About five days before I was due to fly to Calgary–roughly one week before Lake O’Hara Day–I started checking the weather forecast for the Lake Louise area. You know what’s coming. At first, the forecast was calling for a chance of showers…or, at one point, a chance of morning showers. From that point, I checked the forecast daily and every day, it seemed to get a bit worse. By Sunday–the day before my flight, three days before Lake O’Hara–the forecast was simply “rain.” And it stayed that way. By the evening of Tuesday the 23rd–the day I drove from Calgary to Lake Louise Village, and the day before Lake O’Hara–the forecast was calling for a 70-80% chance of rain the next day. Great.
I woke up well before dawn on the 24th, quickly got my things together and headed outside in the pitch dark. To my surprise it wasn’t raining. With my hopes up just a tad, I got in the car. It takes about two minutes to drive from the parking lot of the motel I was staying at to the Trans Canada Highway for the 10-15 minute drive west to the Lake O’Hara parking area. Before I reached the highway, the windshield was streaked with rain drops. And, unfortunately, that was to be the story the rest of the day.
A light rain fell all the way during the drive to the parking area. It continued to rain as I sat in the car, waiting for the light to come up. It was still raining when I meandered over to the bus loading area, to hand in my reservation form. It rained while I sat on the bus, waiting for it to depart. It rained all the way on the ride up to Lake O’Hara. It rained as I hit the trail. And it never stopped all day long. I mean that literally. At no point during the entire day, did the rain stop. Once or twice it was very light…but it never completely stopped and most of the time it oscillated between a light steady rain and a moderate steady rain. On occasion, the wind picked up, just to add to the misery index.
The attraction, photographically, of a trip to Lake O’Hara isn’t necessarily the lake itself. Don’t get me wrong, Lake O’Hara is quite pretty, but it isn’t obviously nicer than many other alpine lakes in the Canadian Rockies. No, the appeal is the opportunity to take one of a number of trails that emanate from Lake O’Hara. Of these trails, the one that sounded the most appealing to me when I was planning the trip was the Opabin Circuit. This trail loops around part of Lake O’Hara and then climbs up to the Opabin Plateau, which lies to the southeast, past several small lakes to the edge of Opabin Lake which sits below several glaciers, and then loops around the same group of lakes back toward Lake O’Hara. The Opabin Plateau sits hundreds of feet above the valley that includes Lake O’Hara, so it’s necessary to climb up, and then down. The circuit is roughly five miles in length, but contains many side routes that the hiker can take that will lengthen the trek.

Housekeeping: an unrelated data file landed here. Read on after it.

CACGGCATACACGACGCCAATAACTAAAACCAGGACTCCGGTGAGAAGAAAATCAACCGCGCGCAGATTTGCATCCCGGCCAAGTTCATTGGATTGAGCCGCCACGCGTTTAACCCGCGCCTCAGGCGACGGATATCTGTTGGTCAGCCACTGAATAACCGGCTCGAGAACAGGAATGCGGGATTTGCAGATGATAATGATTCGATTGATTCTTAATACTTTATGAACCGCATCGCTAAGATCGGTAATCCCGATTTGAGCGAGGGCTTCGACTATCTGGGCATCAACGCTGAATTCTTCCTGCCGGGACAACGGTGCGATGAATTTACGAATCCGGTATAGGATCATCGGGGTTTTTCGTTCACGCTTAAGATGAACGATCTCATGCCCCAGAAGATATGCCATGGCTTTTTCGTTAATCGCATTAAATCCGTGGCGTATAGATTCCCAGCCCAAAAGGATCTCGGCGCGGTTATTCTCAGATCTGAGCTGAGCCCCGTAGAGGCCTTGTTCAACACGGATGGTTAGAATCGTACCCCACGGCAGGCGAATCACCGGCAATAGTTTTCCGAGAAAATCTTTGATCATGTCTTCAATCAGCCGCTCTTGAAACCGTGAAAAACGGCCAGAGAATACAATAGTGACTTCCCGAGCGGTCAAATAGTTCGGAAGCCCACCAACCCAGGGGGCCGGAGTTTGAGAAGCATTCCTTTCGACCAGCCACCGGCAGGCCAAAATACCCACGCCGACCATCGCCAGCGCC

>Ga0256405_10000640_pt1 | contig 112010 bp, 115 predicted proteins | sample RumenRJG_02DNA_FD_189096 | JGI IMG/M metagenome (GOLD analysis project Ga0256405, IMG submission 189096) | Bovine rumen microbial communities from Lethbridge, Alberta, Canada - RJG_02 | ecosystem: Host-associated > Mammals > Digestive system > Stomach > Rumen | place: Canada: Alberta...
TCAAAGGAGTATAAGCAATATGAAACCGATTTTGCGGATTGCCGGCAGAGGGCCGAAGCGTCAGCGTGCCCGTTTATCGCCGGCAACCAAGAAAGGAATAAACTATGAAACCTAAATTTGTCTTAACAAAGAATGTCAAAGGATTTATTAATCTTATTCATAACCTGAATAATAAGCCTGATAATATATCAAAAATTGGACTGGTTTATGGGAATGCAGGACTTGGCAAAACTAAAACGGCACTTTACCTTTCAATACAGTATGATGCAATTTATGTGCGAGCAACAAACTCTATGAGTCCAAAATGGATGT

One of the appeals of the Opabin Plateau was the opportunity to traverse a series of larch groves. The larch is the only coniferous tree species that sheds its needles each year. In the fall, the needles turn a bright golden color before falling off. I’d seen pictures of larches in the fall and I really wanted to see this phenomenon for myself.
And so, I dragged my sorry behind, through the constant rain, up to the Opabin Plateau. I ended up being on the ground in the area for about 6 1/2 hours. Even though I had dressed for the occasion, I still got drenched, as did my gear.
I know of a number of people who claim that they enjoy photographing in the rain. Obviously these people are suffering from one of several serious mental defects, because I’m here to tell you that it’s a miserable experience. Off-and-on rain is annoying, but workable. Extremely light rain–drizzle, say–can be dealt with. Steady rain, in a place utterly devoid of shelter (e.g. the Opabin Plateau) is another thing entirely. It’s almost impossible to keep the front lens element (or filter) dry, which makes picture taking unpleasant at best. It’s also nearly impossible to change lenses. And, if your equipment–cameras and lenses–aren’t weather-sealed, shooting is basically a non-starter.